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Iran Prepares for 'New Conditions' to Settle Nuclear Dispute

Iran's president says his country is open to what he calls "new conditions" to resolve the standoff with the West over Iran's nuclear program.

Speaking to reporters in Dakar, Senegal, Thursday, Mahmoud Ahmadinejad said Iran wants to resolve the issue through dialogue, and is ready for new conditions. However, he did not elaborate on his remarks before boarding a flight to Cuba, where he will attend the Nonaligned Summit.

Mr. Ahmadinejad says he does not believe the United Nations will impose sanctions on Iran, because -- as he puts it -- there is no reason to have sanctions.

The United States says Iran should face sanctions now, because it ignored the U.N. Security Council's August 31st deadline for ending its uranium-enrichment program -- work that can produce weapons-grade nuclear material.

Britain, France and Germany -- the three European nations leading Western efforts to resolve the nuclear standoff -- indicated Wednesday they are still open to dialogue with Tehran.

The European Union's foreign-policy chief, Javier Solana, was to meet Thursday with Iran's top nuclear negotiator, Ali Larijani, but their direct talks were postponed at the last minute. No reason was given, and lower-level aides from both sides are expected to go ahead with scheduled talks today in Paris.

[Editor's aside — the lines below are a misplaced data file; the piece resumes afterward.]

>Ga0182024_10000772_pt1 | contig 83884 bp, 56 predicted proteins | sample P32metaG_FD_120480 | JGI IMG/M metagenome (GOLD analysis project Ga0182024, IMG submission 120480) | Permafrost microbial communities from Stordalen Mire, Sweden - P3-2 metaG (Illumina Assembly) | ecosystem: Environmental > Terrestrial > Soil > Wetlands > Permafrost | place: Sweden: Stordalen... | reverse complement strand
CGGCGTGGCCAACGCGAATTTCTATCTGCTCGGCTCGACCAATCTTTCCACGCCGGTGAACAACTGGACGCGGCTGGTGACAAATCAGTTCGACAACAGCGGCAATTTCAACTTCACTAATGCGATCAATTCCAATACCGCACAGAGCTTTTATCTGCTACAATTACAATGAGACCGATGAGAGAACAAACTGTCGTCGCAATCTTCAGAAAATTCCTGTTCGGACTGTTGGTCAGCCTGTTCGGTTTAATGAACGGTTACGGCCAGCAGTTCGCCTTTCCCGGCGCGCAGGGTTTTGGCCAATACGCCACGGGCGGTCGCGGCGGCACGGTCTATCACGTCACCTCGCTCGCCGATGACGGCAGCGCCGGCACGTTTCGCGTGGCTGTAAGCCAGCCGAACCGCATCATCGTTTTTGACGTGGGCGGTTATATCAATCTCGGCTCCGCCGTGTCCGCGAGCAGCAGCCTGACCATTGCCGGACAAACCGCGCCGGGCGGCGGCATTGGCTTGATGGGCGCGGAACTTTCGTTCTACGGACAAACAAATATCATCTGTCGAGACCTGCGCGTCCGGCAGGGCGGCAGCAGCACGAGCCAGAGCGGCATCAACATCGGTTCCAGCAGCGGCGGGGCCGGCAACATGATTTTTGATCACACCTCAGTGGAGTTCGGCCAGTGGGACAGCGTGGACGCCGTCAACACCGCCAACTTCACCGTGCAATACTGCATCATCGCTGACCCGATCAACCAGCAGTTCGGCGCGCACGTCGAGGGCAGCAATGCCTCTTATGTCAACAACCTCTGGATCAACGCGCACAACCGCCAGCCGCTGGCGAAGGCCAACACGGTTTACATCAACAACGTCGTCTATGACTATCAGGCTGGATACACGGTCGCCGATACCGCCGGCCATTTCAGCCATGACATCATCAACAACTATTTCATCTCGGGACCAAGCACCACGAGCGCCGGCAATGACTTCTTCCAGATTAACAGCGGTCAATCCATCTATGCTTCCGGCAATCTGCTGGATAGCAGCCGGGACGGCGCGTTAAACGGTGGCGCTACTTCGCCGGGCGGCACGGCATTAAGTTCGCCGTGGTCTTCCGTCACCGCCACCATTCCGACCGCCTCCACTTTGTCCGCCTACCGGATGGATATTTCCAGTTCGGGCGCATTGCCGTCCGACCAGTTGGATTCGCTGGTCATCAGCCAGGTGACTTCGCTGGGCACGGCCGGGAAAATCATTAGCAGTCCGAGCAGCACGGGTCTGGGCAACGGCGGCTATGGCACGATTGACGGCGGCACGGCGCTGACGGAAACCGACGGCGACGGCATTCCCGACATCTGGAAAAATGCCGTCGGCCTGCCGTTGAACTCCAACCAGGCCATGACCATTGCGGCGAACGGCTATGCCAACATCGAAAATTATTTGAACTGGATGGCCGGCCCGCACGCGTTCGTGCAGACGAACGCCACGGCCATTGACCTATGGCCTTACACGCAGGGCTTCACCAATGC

U.S. Secretary of State Condoleezza Rice said Wednesday that Washington will push for sanctions against Iran when world powers meet on the issue at the United Nations next week. She says American diplomats and their colleagues from other permanent members of the U.N. Security Council plus Germany will continue discussions on a proposed sanctions resolution that was circulated last week in Berlin.

The United States and other Western nations contend Iran is enriching uranium to pursue a secret nuclear-weapons program. Tehran says its nuclear activities are for peaceful purposes exclusively.

Some information for this report was provided by AP, AFP and Reuters